Since we know that our children will feel pain, we need them to see and experience live art so that they can understand and heal both themselves and others.

We need to bring them to the stages and theatres where they can be inspired again and again by those seemingly heroic feats in themselves and others, and celebrate what makes us all gloriously human at times when acts of nature feel so inhumane.

“In the dark times, will there be singing? Yes, there will be singing about the dark times.” Bertolt Brecht


Hamish Saxton Photo Simon Cartwright

CEO Hawke’s Bay Tourism

Places that appeal to me most are places that generally have a strong leaning towards the arts.

Personally, I’m probably most interested in design, architecture, galleries and collections, and public art/sculpture. To me, these are elements that give a place heart, soul, character – a sense of place, confidence, celebration, and a sense of belonging. I wonder, if we were to cast an artistic or design lens across our region’s activities and developments, whether our buildings and roads and suburbs and public spaces and communities would look or feel different to the way they do now.

I lived for a few years in Toronto, the world’s most multicultural city, a city not known as a must-visit nor attractive metropolis, but it was a city with a strong arts culture. It has an active ethos of philanthropy – and therefore engagement, a regulatory requirement for public art in building or construction developments, and a profusion of access and involvement that ran the full gamut of what could be considered art. Toronto is also considered one of the most liveable cities in the world.

I think that communities with a strong sense of celebrating and encouraging artistic endeavour are likely to have a greater chance of being more interesting, authentic, with a clear and confident story relating to “place”. Know thyself.

Art, in its myriad forms, has the potential to tell a story of origin, of development, of struggles, and of belonging. Each work of public art, each practitioner, each patron, each venue, each gallery or performance has the ability to showcase, nurture, or build a regional kaupapa, spirit, community, following, culture and character.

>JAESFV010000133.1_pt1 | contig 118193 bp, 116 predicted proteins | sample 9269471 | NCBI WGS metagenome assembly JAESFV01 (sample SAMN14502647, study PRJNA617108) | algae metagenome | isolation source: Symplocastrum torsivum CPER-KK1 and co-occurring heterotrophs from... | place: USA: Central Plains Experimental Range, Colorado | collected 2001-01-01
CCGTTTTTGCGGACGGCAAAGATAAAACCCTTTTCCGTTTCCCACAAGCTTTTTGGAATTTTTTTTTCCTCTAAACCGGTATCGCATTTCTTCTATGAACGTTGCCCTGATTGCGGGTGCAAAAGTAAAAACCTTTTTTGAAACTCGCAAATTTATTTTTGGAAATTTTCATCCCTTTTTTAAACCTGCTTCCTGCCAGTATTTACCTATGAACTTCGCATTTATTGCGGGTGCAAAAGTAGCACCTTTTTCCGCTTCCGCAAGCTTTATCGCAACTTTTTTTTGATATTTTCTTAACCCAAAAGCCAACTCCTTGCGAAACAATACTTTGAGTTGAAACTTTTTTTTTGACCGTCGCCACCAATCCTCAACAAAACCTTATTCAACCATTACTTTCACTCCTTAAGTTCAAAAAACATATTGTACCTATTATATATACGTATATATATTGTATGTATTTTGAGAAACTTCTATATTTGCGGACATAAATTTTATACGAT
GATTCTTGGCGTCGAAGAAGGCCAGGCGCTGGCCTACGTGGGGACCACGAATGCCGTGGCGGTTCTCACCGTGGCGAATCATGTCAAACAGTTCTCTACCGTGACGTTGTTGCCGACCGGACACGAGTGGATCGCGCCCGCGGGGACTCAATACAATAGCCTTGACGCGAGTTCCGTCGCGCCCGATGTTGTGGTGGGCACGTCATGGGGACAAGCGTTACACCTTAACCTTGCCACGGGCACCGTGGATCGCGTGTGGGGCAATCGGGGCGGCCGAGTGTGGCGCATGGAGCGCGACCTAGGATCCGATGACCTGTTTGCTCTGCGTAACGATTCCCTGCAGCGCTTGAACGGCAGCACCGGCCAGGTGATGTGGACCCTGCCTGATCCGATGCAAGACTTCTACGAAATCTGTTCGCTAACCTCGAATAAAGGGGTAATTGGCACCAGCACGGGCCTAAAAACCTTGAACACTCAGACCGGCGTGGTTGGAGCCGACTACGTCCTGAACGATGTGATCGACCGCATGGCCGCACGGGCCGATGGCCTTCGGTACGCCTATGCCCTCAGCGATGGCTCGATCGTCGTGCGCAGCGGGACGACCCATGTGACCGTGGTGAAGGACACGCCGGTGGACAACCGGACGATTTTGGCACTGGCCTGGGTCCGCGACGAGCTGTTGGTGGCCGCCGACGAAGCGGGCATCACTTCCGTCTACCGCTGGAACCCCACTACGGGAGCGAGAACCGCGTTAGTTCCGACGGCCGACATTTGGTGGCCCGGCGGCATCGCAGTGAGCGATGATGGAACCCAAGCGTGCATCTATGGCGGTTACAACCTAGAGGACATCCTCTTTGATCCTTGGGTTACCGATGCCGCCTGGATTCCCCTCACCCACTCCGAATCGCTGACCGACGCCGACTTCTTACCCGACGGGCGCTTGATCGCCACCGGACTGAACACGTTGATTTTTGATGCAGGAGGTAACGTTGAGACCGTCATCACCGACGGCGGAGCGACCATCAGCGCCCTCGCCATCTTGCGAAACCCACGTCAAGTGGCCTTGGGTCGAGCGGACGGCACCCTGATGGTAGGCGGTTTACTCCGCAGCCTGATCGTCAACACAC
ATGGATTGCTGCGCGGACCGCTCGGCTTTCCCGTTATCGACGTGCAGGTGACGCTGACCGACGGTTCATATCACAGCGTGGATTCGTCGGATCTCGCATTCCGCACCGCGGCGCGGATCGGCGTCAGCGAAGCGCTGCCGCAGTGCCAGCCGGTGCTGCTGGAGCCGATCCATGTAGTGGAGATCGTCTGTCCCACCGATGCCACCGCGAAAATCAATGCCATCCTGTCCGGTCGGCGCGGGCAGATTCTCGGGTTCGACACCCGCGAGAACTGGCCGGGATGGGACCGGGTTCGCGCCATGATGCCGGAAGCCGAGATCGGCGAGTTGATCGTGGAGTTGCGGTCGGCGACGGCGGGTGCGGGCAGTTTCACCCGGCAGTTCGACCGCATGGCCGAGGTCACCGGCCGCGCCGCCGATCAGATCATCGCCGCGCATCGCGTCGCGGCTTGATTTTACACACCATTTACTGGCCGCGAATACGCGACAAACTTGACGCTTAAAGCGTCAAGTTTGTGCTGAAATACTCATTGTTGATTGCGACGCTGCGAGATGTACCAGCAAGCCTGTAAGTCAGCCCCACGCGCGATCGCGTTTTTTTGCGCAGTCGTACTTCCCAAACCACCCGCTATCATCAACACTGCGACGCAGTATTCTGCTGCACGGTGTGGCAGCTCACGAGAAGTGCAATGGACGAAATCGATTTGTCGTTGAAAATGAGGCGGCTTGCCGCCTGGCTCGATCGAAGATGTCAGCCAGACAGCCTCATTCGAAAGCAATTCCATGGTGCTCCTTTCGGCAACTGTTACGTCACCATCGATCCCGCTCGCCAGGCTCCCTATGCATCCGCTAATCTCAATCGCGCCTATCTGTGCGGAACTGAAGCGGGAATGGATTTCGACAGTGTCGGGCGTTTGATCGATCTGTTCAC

I was told of a US study to ascertain the core indicators of a community that “thrives rather than dives”, that found as its number one indicator for a prosperous community “an active arts scene with a focus on jobs and development of the arts beyond just the necessary”.

Sounds like a great place to live. Sounds like a great place to visit. But does it, or could it, sound like Hawke’s Bay?


Kaye McGarva Photo Florence Charvin

Artist / Owner Muse Gallery

We have been working with several of our artists who have lost their studios in the cyclone, which has been both mentally and physically taxing for them and us.

In the beginning I was personally dealing with feelings of grief and shock but was stirred into action by seeing (photographer) Richard Brimer’s posts on social media. He was delivering food made by Craggy Range kitchens to the evacuation centres and at the same time documenting the devastation with his camera. Richard really captured the magnitude of the disaster as well as the amazing spirit of those working on the frontline; something we as a community can be rightly proud of.

Inspired by this, we put together a fundraising show called ‘Down But Not Out’, which came together pretty quickly. It was great to see how many artists attended the opening and the spirit of camaraderie there. It definitely gave the artists a lift to see their work on display, not to mention the opportunity to sell it and at the same time support our community.

From a business point of view, we are putting more emphasis on marketing to those from outside the region while also preparing for the inevitable financial fallout from the cyclone on our local market. The rural sector is a big part of our economy and the wet cold summer as well as the cyclone have made it a difficult year for many. We are still not sure how it will manifest but as a precaution we have cut staff hours and are considering reducing the hours the gallery is open.